A paper prescription signed by an approved prescriber is the current recognised legal instrument authorising medicines supply. Some paper prescriptions contain a barcode that allows prescription information to be securely and electronically transferred between the electronic prescribing and dispensing systems, for verification by the dispensing pharmacist against the paper prescription, reducing data entry and risk of transcription error. This is known as the electronic transfer of prescriptions (ETP).
From late 2019, electronic prescribing will provide an option for prescribers and their patients to have a digital prescription as an alternative to a paper-based prescription. Electronic prescriptions and paper prescriptions will co-exist. Electronic prescribing will not be mandatory, and patients and prescribers will be able to choose an electronic prescription.
Through the 2018/19 Commonwealth Budget, the Government announced support to upgrade the electronic prescribing software system used by clinicians to prescribe medicines. The Commonwealth Department of Health has overall accountability for the electronic prescribing project and requested technical support from the Agency in the development and management of the solution architecture and a conformance framework supporting the legal prescription and dispense of medicines and subsequent PBS claiming from electronic prescriptions.
The Agency, Health and the Department of Human Services (DHS) are undertaking implementation activities throughout 2019-2020 to support the enablement of electronic prescribing.
What is electronic prescribing?
Electronic prescribing is the process by which a prescription is electronically generated by a prescriber, securely transmitted to a prescription delivery service so that it is available for dispensing and supply, downloaded by a supplier, and integrated into the dispensing software. Where applicable, a record of supply can be electronically sent to Services Australia for PBS claiming purposes.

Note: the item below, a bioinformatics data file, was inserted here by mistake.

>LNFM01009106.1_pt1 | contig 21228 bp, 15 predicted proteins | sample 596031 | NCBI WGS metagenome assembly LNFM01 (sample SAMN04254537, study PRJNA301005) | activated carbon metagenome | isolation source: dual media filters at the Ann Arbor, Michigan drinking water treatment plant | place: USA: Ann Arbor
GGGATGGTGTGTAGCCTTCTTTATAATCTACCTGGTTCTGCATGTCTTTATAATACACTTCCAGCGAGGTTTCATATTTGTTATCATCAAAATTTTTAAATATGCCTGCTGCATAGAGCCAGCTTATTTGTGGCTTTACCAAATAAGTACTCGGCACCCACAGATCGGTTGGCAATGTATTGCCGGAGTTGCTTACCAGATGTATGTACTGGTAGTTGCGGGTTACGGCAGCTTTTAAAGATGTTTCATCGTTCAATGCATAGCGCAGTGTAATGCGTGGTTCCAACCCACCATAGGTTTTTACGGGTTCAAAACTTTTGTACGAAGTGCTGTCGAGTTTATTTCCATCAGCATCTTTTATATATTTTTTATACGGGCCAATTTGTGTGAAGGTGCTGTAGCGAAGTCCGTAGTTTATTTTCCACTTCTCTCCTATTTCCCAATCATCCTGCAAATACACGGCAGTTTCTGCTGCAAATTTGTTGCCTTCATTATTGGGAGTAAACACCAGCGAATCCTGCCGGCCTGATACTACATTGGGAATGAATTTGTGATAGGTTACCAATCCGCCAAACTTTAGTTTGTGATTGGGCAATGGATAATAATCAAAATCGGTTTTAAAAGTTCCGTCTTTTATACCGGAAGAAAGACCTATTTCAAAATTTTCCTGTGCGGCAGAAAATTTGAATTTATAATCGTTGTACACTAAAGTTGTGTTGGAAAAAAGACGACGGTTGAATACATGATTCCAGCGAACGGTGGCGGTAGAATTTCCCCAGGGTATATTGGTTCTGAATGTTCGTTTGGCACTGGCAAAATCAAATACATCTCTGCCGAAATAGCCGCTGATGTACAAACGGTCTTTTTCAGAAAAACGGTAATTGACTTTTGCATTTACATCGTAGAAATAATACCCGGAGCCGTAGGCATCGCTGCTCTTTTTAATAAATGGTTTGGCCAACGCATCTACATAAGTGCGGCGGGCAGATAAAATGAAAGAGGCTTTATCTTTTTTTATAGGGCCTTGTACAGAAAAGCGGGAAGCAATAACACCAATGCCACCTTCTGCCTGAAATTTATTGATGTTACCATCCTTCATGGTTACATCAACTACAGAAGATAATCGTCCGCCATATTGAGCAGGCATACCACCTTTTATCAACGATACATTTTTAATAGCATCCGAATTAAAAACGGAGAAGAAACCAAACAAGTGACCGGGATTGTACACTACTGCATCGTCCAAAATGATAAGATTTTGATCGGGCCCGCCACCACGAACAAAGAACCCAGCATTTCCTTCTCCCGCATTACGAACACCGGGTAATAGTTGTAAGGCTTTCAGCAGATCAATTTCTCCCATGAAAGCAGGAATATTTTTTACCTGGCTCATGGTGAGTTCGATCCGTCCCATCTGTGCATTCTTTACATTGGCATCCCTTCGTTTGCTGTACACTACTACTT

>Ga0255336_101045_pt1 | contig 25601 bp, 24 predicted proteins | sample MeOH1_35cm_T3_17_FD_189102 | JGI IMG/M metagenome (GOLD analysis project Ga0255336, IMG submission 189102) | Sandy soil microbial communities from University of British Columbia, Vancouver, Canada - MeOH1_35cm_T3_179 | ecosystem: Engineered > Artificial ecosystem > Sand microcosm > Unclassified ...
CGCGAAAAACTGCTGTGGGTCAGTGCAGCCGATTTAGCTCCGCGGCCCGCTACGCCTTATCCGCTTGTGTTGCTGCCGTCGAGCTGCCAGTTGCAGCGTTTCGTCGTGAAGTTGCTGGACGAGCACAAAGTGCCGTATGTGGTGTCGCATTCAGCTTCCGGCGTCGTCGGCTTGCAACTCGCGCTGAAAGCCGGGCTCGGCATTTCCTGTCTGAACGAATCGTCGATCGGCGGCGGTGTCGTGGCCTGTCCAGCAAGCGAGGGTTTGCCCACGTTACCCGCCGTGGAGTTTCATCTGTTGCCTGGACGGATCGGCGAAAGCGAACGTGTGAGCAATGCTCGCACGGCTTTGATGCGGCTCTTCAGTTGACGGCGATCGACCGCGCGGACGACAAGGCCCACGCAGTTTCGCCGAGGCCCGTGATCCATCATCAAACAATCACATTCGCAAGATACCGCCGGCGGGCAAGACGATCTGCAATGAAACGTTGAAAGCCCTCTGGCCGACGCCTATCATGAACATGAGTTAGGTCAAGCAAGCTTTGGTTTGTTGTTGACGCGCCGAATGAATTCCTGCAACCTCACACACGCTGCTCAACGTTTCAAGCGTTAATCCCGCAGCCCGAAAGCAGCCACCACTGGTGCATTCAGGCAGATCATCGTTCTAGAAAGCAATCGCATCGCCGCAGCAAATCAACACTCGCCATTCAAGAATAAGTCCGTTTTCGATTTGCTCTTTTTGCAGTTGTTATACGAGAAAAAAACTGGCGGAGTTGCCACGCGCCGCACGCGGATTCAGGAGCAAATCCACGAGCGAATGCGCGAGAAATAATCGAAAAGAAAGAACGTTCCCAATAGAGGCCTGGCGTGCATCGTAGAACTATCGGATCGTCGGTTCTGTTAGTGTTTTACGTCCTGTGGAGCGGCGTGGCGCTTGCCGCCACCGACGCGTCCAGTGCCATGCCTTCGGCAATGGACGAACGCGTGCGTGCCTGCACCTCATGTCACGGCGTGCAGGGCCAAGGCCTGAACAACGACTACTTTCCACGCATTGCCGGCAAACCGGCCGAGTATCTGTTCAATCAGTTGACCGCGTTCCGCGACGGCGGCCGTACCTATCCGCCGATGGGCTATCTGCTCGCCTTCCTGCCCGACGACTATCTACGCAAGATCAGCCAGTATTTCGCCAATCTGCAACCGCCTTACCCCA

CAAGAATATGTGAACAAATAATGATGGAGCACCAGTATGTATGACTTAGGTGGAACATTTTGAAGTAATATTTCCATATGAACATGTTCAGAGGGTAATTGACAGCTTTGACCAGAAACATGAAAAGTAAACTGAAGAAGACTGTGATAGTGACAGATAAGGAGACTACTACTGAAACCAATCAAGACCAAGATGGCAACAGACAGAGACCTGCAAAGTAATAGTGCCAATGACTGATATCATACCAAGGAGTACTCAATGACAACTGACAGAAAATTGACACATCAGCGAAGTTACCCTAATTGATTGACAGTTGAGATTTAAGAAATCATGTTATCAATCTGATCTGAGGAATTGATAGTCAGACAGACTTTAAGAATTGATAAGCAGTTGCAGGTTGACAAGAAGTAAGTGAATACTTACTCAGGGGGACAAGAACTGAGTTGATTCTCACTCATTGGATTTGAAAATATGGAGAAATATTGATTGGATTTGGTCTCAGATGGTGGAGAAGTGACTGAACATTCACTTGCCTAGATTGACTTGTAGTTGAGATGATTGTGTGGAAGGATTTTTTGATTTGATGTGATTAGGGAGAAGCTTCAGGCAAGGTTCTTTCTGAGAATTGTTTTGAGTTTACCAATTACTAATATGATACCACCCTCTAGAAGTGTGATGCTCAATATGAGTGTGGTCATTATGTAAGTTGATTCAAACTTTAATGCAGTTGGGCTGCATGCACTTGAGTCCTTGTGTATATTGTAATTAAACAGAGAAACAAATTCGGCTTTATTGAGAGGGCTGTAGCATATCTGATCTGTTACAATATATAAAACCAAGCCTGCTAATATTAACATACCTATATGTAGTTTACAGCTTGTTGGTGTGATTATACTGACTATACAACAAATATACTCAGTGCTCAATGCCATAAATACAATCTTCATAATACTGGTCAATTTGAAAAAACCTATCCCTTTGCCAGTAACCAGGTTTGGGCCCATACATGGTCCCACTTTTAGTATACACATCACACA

The implementation of electronic prescribing requires the development of regulatory and technical frameworks and changes to existing systems and software that will enable the safe and secure use of an electronic prescription as a legal alternative to a paper prescription.
1. Regulatory framework
The introduction of the electronic prescription as a legal form requires changes to Commonwealth legislation. The Department of Health will detail the form of the electronic prescription and the IT requirements for clinical software. Changes will also be made to the PBS claim for payment system to support the new arrangements.
The Commonwealth has engaged with the states and territories to ensure amendments are aligned across Commonwealth, state and territory legislation to deliver a nationally consistent electronic prescribing framework.
2. Technical framework
The Australian Digital Health Agency is developing the technical framework to support electronic prescriptions. This technical framework will detail the requirements for clinical software to ensure alignment with the legal framework, adhere to privacy and security principles and maintain patient choice. The technical framework will identify the clinical software changes and will be developed in consultation with the clinical software sector.
Changes to the PBS claim for payment system will be managed by Department of Human Services.
How will the Agency support implementation of electronic prescribing?
The Agency will provide software developers of electronic prescribing systems support to deliver electronic prescribing functionality. To participate in electronic prescribing, prescribing and dispensing software developers will be required to attest that their software meets the requirements expressed in the Electronic Prescribing Conformance Profile.
In developing new electronic prescribing functionality, software developers can access guidance on interpreting and understanding the technical documents developed via the Agency’s Developer Centre. These technical documents will include:
- Solution Architecture to provide an overview of the architectural components of the end-to-end national electronic prescribing system;
- Conformance Profile to summarise the functional and non-functional requirements for software that supports participation in electronic prescribing; and,
- Conformance Scheme which describes the scheme for assessing the conformance of software against the Conformance Profile involved in the electronic prescribing process
The Agency’s Developer Centre will host additional content to assist developers through the process from readiness through development, test, declaration of conformance, and operations.